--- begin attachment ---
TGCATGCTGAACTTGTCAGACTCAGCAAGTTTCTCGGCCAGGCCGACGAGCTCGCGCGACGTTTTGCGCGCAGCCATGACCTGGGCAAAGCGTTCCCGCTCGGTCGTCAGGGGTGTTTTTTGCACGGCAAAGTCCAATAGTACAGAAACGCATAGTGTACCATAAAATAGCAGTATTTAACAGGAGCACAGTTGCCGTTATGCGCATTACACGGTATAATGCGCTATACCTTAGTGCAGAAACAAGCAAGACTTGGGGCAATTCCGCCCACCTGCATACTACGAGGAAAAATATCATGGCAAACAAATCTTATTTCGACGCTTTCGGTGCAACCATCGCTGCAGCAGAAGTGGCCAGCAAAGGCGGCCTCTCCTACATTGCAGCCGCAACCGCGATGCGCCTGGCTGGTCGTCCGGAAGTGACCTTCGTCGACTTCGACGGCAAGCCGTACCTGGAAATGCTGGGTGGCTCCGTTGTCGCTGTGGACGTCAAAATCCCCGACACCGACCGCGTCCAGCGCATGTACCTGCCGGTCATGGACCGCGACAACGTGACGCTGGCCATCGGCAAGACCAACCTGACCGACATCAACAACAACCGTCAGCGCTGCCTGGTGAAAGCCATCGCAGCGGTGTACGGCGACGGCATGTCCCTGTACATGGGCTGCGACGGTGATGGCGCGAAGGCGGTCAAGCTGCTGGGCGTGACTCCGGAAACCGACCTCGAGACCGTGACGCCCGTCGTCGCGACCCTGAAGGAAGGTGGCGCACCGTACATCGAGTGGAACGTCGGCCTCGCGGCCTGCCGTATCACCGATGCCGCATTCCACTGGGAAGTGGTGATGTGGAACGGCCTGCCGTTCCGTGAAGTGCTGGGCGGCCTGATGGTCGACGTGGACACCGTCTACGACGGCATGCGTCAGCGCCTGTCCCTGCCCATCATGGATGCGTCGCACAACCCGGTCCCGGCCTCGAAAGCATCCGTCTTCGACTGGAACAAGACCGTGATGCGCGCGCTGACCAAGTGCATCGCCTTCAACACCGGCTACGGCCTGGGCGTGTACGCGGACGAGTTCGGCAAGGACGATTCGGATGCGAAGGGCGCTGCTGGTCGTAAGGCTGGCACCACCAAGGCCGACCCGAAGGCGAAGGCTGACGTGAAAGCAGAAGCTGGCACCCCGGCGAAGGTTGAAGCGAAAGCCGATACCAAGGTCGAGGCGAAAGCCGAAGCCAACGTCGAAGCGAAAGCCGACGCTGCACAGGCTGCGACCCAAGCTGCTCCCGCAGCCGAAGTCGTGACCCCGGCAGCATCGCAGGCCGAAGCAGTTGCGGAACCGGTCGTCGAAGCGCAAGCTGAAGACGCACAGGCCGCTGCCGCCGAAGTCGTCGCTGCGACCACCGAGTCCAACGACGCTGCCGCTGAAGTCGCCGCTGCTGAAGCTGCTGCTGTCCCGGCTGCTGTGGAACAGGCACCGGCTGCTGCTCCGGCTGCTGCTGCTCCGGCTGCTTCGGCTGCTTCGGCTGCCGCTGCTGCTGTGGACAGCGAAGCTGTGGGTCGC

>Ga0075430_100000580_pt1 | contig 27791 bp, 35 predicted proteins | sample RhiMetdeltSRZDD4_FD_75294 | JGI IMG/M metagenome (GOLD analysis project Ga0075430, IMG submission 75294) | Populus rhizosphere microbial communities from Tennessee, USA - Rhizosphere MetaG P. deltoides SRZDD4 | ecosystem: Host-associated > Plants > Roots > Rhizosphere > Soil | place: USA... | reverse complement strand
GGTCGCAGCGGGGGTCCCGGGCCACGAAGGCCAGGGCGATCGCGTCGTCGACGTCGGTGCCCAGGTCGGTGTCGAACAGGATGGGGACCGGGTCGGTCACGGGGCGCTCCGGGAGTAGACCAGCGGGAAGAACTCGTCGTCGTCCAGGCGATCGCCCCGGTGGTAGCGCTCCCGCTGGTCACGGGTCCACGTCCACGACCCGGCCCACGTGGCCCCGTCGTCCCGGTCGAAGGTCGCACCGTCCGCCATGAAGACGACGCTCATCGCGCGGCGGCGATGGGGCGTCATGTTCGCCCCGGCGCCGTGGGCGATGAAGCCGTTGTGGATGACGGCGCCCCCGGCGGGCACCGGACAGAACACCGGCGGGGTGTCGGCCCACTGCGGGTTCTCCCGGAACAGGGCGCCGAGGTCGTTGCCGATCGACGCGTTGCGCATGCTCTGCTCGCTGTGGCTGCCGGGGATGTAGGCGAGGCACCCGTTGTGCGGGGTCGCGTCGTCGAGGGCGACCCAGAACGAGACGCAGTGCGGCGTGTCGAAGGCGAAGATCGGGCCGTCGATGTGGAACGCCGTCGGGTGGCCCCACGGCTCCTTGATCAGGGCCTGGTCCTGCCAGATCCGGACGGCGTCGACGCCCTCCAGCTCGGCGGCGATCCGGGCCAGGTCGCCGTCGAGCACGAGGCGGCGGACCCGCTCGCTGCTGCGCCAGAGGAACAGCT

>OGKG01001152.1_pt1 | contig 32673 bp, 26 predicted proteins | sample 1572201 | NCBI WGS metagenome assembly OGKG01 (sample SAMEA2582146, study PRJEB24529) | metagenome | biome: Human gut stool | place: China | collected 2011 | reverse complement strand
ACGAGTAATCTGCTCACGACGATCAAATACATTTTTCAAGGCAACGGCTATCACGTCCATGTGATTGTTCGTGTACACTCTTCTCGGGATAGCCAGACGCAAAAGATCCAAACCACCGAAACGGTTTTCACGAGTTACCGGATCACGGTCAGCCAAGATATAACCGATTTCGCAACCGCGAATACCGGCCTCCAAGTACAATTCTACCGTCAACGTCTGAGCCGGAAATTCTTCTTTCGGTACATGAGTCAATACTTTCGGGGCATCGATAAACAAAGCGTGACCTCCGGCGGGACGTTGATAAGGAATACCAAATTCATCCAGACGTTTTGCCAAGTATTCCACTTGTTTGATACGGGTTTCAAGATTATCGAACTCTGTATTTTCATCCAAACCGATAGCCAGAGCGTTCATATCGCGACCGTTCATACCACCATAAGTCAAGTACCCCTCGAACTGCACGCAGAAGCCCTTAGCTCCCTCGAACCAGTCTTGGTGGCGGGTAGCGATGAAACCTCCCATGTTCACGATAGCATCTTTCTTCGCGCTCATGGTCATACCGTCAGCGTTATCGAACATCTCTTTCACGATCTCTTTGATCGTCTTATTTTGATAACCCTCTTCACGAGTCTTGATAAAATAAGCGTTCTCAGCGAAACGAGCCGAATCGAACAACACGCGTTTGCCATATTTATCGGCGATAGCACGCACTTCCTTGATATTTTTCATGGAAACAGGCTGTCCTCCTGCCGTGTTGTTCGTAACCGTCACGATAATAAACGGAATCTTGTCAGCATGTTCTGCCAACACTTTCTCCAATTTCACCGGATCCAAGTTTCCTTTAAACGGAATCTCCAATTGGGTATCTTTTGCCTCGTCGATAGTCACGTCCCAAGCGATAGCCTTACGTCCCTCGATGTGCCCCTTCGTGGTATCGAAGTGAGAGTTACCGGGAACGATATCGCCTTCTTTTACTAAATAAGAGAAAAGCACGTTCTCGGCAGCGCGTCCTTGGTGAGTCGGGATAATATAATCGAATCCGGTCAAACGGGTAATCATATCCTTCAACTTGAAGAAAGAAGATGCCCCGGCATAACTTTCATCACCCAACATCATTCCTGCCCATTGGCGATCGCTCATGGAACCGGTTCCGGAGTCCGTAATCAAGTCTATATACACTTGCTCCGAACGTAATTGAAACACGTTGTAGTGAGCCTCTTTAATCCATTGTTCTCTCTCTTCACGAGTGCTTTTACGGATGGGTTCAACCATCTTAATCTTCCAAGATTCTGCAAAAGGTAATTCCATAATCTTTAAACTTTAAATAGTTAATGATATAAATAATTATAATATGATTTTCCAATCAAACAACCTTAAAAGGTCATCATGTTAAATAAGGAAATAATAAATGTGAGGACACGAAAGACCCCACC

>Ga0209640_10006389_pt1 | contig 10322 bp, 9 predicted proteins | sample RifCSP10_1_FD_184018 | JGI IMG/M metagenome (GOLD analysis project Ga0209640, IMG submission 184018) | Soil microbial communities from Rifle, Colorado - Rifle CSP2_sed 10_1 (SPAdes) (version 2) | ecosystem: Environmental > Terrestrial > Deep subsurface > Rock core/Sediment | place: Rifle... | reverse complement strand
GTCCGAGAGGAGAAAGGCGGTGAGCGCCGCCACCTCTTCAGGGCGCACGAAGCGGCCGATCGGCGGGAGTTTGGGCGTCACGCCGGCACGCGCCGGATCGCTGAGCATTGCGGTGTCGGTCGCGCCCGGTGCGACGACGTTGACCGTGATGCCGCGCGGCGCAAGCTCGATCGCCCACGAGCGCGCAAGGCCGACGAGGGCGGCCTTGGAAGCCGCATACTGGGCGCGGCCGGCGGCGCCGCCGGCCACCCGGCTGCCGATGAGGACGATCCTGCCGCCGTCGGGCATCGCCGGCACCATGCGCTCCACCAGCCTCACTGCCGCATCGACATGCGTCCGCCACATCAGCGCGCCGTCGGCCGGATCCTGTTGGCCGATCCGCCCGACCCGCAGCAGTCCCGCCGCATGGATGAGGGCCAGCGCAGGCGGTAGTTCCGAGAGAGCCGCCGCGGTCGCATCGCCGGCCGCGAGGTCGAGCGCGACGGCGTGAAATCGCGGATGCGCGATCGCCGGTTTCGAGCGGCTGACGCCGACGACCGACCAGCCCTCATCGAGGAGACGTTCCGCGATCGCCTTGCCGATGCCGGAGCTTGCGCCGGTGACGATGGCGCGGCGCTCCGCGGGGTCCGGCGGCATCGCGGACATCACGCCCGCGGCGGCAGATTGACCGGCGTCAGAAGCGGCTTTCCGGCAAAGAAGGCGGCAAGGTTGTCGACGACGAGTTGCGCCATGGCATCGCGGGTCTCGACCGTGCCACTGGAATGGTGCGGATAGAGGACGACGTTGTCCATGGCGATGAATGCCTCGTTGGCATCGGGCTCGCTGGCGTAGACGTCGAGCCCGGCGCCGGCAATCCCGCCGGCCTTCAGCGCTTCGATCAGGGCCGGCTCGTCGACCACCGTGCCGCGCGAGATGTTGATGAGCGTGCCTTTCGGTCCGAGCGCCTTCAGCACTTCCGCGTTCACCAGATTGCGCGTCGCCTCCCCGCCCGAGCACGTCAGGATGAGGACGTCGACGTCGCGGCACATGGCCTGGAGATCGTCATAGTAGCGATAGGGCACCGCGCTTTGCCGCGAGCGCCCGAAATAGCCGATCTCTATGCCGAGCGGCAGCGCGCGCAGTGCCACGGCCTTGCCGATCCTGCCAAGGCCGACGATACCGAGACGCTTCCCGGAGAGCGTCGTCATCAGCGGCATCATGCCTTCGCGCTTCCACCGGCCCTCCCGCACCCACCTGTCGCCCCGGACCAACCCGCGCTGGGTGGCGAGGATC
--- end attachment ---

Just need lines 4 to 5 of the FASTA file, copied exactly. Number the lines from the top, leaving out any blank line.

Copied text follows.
>OGKG01001152.1_pt1 | contig 32673 bp, 26 predicted proteins | sample 1572201 | NCBI WGS metagenome assembly OGKG01 (sample SAMEA2582146, study PRJEB24529) | metagenome | biome: Human gut stool | place: China | collected 2011 | reverse complement strand
ACGAGTAATCTGCTCACGACGATCAAATACATTTTTCAAGGCAACGGCTATCACGTCCATGTGATTGTTCGTGTACACTCTTCTCGGGATAGCCAGACGCAAAAGATCCAAACCACCGAAACGGTTTTCACGAGTTACCGGATCACGGTCAGCCAAGATATAACCGATTTCGCAACCGCGAATACCGGCCTCCAAGTACAATTCTACCGTCAACGTCTGAGCCGGAAATTCTTCTTTCGGTACATGAGTCAATACTTTCGGGGCATCGATAAACAAAGCGTGACCTCCGGCGGGACGTTGATAAGGAATACCAAATTCATCCAGACGTTTTGCCAAGTATTCCACTTGTTTGATACGGGTTTCAAGATTATCGAACTCTGTATTTTCATCCAAACCGATAGCCAGAGCGTTCATATCGCGACCGTTCATACCACCATAAGTCAAGTACCCCTCGAACTGCACGCAGAAGCCCTTAGCTCCCTCGAACCAGTCTTGGTGGCGGGTAGCGATGAAACCTCCCATGTTCACGATAGCATCTTTCTTCGCGCTCATGGTCATACCGTCAGCGTTATCGAACATCTCTTTCACGATCTCTTTGATCGTCTTATTTTGATAACCCTCTTCACGAGTCTTGATAAAATAAGCGTTCTCAGCGAAACGAGCCGAATCGAACAACACGCGTTTGCCATATTTATCGGCGATAGCACGCACTTCCTTGATATTTTTCATGGAAACAGGCTGTCCTCCTGCCGTGTTGTTCGTAACCGTCACGATAATAAACGGAATCTTGTCAGCATGTTCTGCCAACACTTTCTCCAATTTCACCGGATCCAAGTTTCCTTTAAACGGAATCTCCAATTGGGTATCTTTTGCCTCGTCGATAGTCACGTCCCAAGCGATAGCCTTACGTCCCTCGATGTGCCCCTTCGTGGTATCGAAGTGAGAGTTACCGGGAACGATATCGCCTTCTTTTACTAAATAAGAGAAAAGCACGTTCTCGGCAGCGCGTCCTTGGTGAGTCGGGATAATATAATCGAATCCGGTCAAACGGGTAATCATATCCTTCAACTTGAAGAAAGAAGATGCCCCGGCATAACTTTCATCACCCAACATCATTCCTGCCCATTGGCGATCGCTCATGGAACCGGTTCCGGAGTCCGTAATCAAGTCTATATACACTTGCTCCGAACGTAATTGAAACACGTTGTAGTGAGCCTCTTTAATCCATTGTTCTCTCTCTTCACGAGTGCTTTTACGGATGGGTTCAACCATCTTAATCTTCCAAGATTCTGCAAAAGGTAATTCCATAATCTTTAAACTTTAAATAGTTAATGATATAAATAATTATAATATGATTTTCCAATCAAACAACCTTAAAAGGTCATCATGTTAAATAAGGAAATAATAAATGTGAGGACACGAAAGACCCCACC